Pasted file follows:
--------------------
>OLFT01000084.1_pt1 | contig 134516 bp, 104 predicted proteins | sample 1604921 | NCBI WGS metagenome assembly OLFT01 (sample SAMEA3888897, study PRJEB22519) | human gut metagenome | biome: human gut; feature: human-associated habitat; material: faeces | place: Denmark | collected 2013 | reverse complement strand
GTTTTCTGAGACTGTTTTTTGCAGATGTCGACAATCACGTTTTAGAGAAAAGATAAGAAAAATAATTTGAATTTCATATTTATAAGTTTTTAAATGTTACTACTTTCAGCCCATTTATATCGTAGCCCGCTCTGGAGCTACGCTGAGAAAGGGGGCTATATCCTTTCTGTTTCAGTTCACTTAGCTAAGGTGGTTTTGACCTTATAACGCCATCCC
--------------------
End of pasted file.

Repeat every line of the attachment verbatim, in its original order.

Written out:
>OLFT01000084.1_pt1 | contig 134516 bp, 104 predicted proteins | sample 1604921 | NCBI WGS metagenome assembly OLFT01 (sample SAMEA3888897, study PRJEB22519) | human gut metagenome | biome: human gut; feature: human-associated habitat; material: faeces | place: Denmark | collected 2013 | reverse complement strand
GTTTTCTGAGACTGTTTTTTGCAGATGTCGACAATCACGTTTTAGAGAAAAGATAAGAAAAATAATTTGAATTTCATATTTATAAGTTTTTAAATGTTACTACTTTCAGCCCATTTATATCGTAGCCCGCTCTGGAGCTACGCTGAGAAAGGGGGCTATATCCTTTCTGTTTCAGTTCACTTAGCTAAGGTGGTTTTGACCTTATAACGCCATCCC